Anyone who’s taken a proctored online exam has likely wondered who is actually sitting on the other side of the technology. That’s why, for the next few posts, we’re pulling back the curtain so you can meet two of our proctors. We sat down with Corey and Sa’ed to get the details.

Can you tell us a little bit about yourself? 

Corey: I’m a recent graduate of Florida Atlantic University. While in college, I served as the chairman of academics for my fraternity. I helped raise the fraternity’s average GPA by creating academic plans for at-risk students, and I helped students pick the best classes for their schedule. I joined Honorlock as a part-time technical support agent in college, and now I proctor exams. 

Sa’ed: I was looking for a job in tech when I came across Honorlock. It seemed like a great company. It’s mostly e-learning, but tech does play a huge role. It’s also one of the few companies that integrate AI into proctoring, and the technology behind it is awesome. I started as a support agent in June and then was promoted to proctoring a month ago. 

When you proctor an exam, what is the process? 

Corey: When a student begins the exam, they are prompted to complete a few preliminary steps. After providing a form of identification and showing the webcam a 360-degree view of the testing area, the student is ready to begin. My role here at Honorlock is to monitor students in real-time to prevent any form of academic dishonesty from taking place and to help students have a positive testing experience.

Sa’ed: Proctoring starts by opening the student’s session and opening the session review page to watch their room scan and make sure that the student followed all Honorlock regulations (as well as any specific room scan regulations set forth by the professor). Then I monitor the student to ensure academic integrity is upheld.

Can you share about a time when a student was going to cheat and you were able to prevent it and get the student back on track? 

Corey: One of the best aspects of live proctoring is that we prevent cheating from taking place rather than just flagging incidents and informing the professor after the fact. One time, I noticed unauthorized notes in a student’s room scan. Before the student read the first question, they were advised to put the notes away. The student apologized and after putting the notes away, was able to focus on their exam. The ability to prevent academic dishonesty is one of the most rewarding aspects of my role.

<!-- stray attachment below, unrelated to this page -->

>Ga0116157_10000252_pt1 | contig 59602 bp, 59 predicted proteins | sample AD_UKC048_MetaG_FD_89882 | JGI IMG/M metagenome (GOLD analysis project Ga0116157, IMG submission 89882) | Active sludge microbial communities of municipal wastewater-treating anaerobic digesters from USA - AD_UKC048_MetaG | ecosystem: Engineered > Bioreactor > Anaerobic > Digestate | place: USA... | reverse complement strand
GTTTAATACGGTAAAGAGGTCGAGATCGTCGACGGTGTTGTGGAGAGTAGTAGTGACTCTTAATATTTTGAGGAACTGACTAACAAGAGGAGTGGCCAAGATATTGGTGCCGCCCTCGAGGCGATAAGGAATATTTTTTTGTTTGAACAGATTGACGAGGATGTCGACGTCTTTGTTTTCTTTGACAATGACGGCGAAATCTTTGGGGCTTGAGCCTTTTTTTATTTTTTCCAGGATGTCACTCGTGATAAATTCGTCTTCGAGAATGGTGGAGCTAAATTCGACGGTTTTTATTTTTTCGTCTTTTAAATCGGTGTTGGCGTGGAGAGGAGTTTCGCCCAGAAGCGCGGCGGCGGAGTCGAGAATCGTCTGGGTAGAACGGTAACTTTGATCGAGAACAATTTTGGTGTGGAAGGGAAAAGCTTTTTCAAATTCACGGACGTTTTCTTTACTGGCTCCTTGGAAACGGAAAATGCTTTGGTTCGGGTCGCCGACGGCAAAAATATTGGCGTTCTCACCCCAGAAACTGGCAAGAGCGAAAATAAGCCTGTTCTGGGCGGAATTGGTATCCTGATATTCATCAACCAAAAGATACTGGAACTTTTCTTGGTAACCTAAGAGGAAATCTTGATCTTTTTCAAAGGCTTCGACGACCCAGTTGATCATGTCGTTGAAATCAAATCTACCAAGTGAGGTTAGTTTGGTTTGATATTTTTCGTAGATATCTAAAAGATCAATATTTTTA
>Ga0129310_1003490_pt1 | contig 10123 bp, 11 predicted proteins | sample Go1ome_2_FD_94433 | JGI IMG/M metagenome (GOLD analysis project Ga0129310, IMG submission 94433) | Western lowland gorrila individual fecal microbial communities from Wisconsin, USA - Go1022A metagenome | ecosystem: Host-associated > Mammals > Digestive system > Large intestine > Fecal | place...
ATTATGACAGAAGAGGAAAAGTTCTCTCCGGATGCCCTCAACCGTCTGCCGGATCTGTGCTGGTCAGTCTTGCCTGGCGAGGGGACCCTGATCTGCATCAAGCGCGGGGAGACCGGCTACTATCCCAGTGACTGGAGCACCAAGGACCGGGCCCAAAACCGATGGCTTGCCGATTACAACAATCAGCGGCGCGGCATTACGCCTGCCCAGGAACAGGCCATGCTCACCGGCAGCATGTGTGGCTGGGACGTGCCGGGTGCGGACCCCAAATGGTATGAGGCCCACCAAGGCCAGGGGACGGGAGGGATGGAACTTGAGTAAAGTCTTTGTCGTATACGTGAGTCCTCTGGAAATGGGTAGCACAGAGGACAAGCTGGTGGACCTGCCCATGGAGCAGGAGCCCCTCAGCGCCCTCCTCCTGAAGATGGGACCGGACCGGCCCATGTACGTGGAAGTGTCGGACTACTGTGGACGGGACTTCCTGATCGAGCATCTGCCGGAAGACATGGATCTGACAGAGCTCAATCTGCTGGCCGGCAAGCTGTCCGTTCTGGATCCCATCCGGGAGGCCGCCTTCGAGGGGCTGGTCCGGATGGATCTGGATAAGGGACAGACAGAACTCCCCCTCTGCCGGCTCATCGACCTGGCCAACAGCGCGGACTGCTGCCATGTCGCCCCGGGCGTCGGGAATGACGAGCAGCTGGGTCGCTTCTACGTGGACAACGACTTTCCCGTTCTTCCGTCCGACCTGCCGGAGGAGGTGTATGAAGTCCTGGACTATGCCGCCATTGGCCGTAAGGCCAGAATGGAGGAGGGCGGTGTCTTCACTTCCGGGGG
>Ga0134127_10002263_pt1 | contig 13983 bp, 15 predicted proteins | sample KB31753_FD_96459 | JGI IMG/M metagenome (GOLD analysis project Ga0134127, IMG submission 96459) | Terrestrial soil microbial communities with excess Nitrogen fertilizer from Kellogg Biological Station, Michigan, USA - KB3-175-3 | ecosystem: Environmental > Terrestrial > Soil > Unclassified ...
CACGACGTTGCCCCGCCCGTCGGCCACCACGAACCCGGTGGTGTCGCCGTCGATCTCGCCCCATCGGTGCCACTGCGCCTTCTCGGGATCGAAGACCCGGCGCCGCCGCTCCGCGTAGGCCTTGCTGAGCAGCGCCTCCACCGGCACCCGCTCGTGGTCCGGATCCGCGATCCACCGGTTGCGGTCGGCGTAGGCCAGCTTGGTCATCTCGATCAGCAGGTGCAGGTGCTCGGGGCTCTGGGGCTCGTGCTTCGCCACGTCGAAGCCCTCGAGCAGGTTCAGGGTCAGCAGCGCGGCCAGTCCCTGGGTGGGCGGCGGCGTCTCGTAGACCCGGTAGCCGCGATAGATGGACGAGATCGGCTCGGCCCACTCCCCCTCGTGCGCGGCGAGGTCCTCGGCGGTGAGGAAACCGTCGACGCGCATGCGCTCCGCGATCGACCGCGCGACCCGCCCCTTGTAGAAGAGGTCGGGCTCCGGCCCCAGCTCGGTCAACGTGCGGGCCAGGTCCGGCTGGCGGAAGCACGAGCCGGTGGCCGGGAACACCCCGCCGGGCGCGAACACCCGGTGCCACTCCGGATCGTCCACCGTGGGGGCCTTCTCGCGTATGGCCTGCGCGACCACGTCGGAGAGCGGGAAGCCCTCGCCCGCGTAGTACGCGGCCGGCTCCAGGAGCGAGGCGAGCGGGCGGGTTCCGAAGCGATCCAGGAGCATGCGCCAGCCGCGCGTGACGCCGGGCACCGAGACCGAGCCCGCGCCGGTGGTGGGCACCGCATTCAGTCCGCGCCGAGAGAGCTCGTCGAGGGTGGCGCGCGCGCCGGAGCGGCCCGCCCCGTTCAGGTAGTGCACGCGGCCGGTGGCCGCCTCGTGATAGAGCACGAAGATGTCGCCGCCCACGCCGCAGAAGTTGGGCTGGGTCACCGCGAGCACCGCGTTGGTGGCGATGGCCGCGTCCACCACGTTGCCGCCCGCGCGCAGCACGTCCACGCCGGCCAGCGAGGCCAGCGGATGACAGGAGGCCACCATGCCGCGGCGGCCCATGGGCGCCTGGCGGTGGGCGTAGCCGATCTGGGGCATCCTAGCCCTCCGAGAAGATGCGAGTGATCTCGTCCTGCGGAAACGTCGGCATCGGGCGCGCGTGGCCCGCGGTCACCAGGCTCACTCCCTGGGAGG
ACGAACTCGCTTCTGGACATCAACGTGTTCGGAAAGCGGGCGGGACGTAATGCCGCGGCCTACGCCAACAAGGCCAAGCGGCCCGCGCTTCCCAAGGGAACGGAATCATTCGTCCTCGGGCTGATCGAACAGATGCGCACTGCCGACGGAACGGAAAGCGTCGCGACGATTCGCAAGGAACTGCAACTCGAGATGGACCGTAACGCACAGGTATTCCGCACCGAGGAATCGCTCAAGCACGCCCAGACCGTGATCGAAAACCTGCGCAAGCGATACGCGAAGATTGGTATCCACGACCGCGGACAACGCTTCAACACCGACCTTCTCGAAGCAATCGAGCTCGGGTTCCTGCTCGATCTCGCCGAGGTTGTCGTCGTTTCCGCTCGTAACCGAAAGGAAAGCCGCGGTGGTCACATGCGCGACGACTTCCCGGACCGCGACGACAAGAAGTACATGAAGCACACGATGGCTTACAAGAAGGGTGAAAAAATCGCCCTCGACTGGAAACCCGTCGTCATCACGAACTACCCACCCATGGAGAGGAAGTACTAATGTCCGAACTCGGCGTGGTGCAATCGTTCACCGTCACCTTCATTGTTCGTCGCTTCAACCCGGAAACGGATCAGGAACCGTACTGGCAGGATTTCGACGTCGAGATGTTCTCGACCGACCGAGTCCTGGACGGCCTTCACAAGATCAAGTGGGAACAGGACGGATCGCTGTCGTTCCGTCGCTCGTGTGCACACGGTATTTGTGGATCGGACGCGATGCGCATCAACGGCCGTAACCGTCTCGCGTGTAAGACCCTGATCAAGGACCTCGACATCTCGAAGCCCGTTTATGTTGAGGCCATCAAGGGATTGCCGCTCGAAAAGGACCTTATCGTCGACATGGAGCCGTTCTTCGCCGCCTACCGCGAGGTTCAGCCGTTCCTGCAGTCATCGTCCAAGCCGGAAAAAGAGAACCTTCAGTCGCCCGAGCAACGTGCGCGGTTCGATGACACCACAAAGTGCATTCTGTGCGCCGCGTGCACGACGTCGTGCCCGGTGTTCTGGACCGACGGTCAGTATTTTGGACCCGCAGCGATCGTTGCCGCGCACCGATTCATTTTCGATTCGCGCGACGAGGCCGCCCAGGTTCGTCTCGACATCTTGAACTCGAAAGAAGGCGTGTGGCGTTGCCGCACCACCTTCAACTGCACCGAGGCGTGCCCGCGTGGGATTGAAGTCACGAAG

Sa’ed: I remember an instance where a student had notes ready to use that I was able to see in the room scan right before they were about to begin the exam. I initiated a “pop-in,” – a live chat –  and the student cooperated and removed the notes from the testing area.

What was most surprising to you when you first became a proctor?

Corey: I was most surprised by how many students wait until the very last minute to take their exams.

Sa’ed: I was most surprised by how seriously many students take it when a live proctor enters their session.  I don’t want to frighten them – I’m here to help.

What’s the biggest challenge you face as a proctor? 

Corey: I love my job, but it can be challenging when it’s midterms or finals week. We work extra hours to ensure all exams are effectively proctored and that students have an excellent experience. I am grateful for the awesome people that work with me to proctor everyone.

Sa’ed: Dealing with students that just don’t care enough about their exams and disregard instructions is a challenge.

What’s the most creative way a student has tried to cheat? 

Corey: I don’t want to give away any information that can be used to aid academic dishonesty, so instead I’ll share the most ridiculous way a student tried to cheat. There appeared to be another person in this student’s room scan, and the student could be heard reading the questions out loud. They were also looking to the side right before answering each question – as if looking at someone or something that was providing the answers. You wouldn’t believe the look on the student’s face when we asked them to direct the other person to leave!

Sa’ed: The most creative way I’ve seen a student try to cheat was with a smartphone set up next to the laptop. They were wearing sunglasses and a baseball cap so that we couldn’t see their eyes looking towards the smartphone. The only problem was that they didn’t take into account that the screen of the smartphone was reflecting in their sunglasses. When asked to remove the glasses, the student claimed that they were needed for medical reasons. When asked to remove the smartphone, the student claimed that there was no smartphone!

Thanks so much to Corey and Sa’ed for sharing their experiences! We’ll hear more from them in future posts: AI from a Proctor’s Point of View and Exam Tips for Students.